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Gleason, city ask for Sweeney lawsuit dismissal
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Gleason, city ask for Sweeney lawsuit dismissal

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DECATUR – The city of Decatur and City Manager Tim Gleason filed a motion Thursday to dismiss a lawsuit against them by fired police chief Brad Sweeney, in which Sweeney is seeking reinstatement and punitive damages.

The motion, filed in Macon County Circuit Court, alleges that if Sweeney's allegations are true, that Gleason illegally used a police vehicle to transport him to a St. Louis airport in May, Sweeney was in violation of the law because he did not make an arrest in the case.

“According to the Sweeney story, Sweeney, the top law enforcement official of the city of Decatur, participated in a Class 3 felony, and failed to take action to enforce the Criminal Code against Gleason or himself,” the motion says.

Common sense “weighs against recognizing retaliatory discharge” under these circumstances, in which “a law enforcement official fails to pursue official misconduct reserving said knowledge for his own personal use at a future unknown time and date.”

The city and Gleason are being represented by attorneys Jerold Stocks and Ed Flynn, both partners with a Decatur firm. The case has been assigned to Circuit Judge A.G. Webber IV.

A hearing will be scheduled, at which the judge will hear oral arguments on whether the suit will proceed.

In response to the allegation that Sweeney's termination was a violation of the Illinois Whistleblower Act, the defendants' attorneys wrote, “Where an employee has revealed this information only to his or her employer, there is no cause of action in Illinois for retaliatory discharge.”

Sweeney's complaint, filed Feb. 16, alleges Gleason retaliated against Sweeney “because Sweeney disclosed information to Gleason,” when Sweeney believed that was a disclosure of a state law violation.

The 17-page defendant's response, with an additional 16 pages of attachments, answers the allegations set forth in Sweeney's complaint,

The attorneys representing the defendants wrote that the allegation of retaliatory discharge is a “very narrow exception” to the general rule that “at will employees may be terminated for any or no reason.” The city manager has the authority to remove “at will” all department directors as well as police personnel ranked above sergeant.

Gleason alleges his decision to terminate was not influenced in any way by any circumstance related to his airport trip on May 7, 2015.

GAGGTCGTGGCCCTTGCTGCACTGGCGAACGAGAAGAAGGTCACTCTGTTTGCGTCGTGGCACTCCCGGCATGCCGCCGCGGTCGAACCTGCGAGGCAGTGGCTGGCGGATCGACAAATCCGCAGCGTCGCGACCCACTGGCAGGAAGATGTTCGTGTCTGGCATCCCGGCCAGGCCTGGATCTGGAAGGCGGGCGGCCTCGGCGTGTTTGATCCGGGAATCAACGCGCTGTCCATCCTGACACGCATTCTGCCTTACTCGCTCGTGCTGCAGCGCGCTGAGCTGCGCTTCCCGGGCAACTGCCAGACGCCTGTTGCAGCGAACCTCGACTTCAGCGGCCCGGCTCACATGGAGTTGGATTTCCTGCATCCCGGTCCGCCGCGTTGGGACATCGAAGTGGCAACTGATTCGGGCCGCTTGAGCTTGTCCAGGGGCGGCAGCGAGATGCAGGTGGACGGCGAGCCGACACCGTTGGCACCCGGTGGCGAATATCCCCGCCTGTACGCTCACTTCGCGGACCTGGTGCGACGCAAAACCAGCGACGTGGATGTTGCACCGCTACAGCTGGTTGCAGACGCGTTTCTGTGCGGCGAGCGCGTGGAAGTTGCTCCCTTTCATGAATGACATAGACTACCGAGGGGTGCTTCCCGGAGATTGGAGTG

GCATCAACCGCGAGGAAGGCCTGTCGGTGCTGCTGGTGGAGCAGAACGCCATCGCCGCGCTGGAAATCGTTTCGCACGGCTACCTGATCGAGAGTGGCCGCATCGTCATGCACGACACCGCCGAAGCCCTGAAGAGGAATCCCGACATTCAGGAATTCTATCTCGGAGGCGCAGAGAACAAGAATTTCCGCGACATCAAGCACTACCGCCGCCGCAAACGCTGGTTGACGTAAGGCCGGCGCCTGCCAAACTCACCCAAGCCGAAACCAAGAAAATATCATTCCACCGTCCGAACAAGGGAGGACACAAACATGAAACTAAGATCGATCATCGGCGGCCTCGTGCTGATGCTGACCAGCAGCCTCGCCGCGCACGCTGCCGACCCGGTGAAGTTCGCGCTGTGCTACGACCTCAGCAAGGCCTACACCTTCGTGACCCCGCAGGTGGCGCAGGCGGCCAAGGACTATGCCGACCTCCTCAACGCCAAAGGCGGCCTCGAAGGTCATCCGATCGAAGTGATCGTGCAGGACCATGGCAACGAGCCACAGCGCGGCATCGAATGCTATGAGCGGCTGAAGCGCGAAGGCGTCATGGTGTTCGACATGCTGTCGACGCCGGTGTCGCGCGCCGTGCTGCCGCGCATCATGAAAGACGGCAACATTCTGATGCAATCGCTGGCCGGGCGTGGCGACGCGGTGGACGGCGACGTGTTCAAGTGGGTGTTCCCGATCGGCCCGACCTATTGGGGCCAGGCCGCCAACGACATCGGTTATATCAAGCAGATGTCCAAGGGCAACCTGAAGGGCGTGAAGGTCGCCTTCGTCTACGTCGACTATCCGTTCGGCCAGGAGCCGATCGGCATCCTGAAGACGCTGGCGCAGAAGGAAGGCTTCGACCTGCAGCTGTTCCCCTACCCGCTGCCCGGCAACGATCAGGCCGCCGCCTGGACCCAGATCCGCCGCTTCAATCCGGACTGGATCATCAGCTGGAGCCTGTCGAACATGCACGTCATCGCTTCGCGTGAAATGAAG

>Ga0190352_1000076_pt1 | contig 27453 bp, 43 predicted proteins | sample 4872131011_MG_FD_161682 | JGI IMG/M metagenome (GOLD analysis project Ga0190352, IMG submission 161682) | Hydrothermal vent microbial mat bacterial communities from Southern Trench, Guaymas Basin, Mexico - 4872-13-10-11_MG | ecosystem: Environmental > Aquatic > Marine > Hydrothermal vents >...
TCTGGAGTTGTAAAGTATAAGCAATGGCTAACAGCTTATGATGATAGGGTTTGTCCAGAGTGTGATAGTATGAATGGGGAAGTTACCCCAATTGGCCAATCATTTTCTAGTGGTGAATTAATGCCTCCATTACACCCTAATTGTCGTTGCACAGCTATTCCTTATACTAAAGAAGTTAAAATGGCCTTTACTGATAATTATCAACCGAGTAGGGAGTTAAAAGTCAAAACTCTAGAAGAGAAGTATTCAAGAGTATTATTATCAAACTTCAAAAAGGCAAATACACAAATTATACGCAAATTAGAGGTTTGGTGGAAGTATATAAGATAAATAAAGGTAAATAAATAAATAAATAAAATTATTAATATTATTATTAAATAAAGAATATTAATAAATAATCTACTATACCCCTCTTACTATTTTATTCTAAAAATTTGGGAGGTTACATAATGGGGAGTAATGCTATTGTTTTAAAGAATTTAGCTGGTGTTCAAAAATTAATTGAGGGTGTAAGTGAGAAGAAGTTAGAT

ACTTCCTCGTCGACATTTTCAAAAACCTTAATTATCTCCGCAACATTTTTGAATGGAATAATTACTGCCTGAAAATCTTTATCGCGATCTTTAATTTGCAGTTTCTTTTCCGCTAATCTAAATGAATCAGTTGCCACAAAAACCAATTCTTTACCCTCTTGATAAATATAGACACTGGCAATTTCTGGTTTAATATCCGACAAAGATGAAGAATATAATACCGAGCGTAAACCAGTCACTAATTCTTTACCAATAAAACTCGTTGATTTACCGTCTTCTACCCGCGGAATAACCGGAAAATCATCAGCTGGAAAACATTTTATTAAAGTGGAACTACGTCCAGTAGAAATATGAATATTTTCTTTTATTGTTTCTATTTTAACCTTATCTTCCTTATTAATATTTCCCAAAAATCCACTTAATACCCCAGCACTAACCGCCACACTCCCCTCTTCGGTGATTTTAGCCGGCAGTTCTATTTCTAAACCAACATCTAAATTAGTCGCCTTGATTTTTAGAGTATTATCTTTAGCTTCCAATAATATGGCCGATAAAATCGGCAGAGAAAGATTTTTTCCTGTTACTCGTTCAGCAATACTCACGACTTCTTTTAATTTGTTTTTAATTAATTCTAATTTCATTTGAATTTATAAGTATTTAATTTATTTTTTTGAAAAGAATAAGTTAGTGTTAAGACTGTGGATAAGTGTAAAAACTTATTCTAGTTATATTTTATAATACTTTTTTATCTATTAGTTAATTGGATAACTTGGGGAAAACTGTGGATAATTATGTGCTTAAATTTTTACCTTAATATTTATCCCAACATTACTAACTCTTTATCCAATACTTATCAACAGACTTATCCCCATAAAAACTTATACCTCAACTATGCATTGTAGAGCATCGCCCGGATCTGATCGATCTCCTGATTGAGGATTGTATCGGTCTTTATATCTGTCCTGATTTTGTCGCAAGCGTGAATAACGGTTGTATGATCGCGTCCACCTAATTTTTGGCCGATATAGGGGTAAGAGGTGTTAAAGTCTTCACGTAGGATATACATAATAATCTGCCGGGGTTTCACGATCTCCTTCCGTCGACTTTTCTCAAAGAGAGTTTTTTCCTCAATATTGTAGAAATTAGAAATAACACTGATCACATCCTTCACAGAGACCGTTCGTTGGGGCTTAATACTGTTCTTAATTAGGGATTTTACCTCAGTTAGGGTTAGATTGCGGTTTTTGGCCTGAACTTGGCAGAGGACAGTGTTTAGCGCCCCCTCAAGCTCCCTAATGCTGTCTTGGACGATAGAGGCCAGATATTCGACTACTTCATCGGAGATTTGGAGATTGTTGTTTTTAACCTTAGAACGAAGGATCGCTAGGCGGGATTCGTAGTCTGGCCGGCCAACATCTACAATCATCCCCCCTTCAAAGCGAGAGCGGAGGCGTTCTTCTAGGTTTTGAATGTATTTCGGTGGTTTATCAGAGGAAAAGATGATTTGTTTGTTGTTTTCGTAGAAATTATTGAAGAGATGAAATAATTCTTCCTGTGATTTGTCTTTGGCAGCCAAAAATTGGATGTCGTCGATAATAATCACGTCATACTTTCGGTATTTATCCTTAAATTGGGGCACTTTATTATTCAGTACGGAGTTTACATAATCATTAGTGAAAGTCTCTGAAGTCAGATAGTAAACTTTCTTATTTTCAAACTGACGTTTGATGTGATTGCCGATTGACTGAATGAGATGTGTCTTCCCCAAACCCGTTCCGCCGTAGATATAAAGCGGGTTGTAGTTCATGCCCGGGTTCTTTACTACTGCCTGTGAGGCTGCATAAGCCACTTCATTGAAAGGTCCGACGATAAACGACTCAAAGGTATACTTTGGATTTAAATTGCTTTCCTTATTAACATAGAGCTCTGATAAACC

“I had no knowledge that Mr. Sweeney ever considered the fact or transportation to St. Louis as objectionable, improper, or not otherwise authorized,” Gleason said.

Sweeney, 43, also alleges his firing was partly retaliation for refusing to support a motor fuel tax at a city council meeting after Gleason asked him to do so. Sweeney said he then spoke against tax increases in a staff meeting.

The defendants responded that “the First Amendment does not protect statements made as part of one's job” and “the Constitution does not insulate their communications from employer discipline.”

Gleason said Sweeney's behavior at a staff meeting, which took place two days prior to his Feb. 4 termination, was “inappropriate, rude, disrespectful and insubordinate.”

Gleason listed his reasons for executing the termination, which included:

  • That an incident involving Sweeney's wife, which occurred in April 2015, had not been reported to Gleason, which Gleason learned about on Jan. 13. “Sweeney objected to my initiation of the Illinois State Police investigation” of that incident. Sweeney also objected to the fact that Gleason excluded him from participating in that investigation.
  • “Mr. Sweeney was not truthful regarding communications he had with a third party regarding his desires related to the communication (dispatch) center and admitted to me, in the presence of a witness, that he was untruthful.”
  • The police chief “allowed personal animus” between himself and a landlord's contractor of police headquarters to “negatively influence” the city's relationship with the landlord.
  • He failed to follow detailed requirements governing asset forfeiture fund purchases, which Gleason discovered “shortly before terminating” him.
  • Sweeney was willing to abuse his position by suggesting he intended to retaliate against an officer for following Sweeney's daughter's Instagram account.

Gleason said that each of these claims was discussed with Sweeney, and that he “acknowledged the truthfulness and accuracy of the reasons for which he was terminated, admitted he had handled matters poorly and apologized for his poor choices.”

Sweeney declined to speak about this motion, based on the advice of his attorney, Jon Robinson.

The Herald & Review has filed a Freedom of Information Act request for the Illinois State Police investigation regarding the incident involving Sweeney's wife. Information received thus far indicates that Sweeney was cleared of wrongdoing in that case.

Sweeney was appointed by then-City Manager Ryan McCrady to serve as Decatur's chief of police, beginning Jan. 3, 2015. He began his career on the department as a patrol officer in May 1995, subsequently serving as a master patrol officer, patrol sergeant and lieutenant with the professional standards bureau.

Gleason began his stint as Decatur city manager March 23. He formerly served as city administrator of Washington, Ill.

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Staff Writer

Staff Writer for the Herald & Review.

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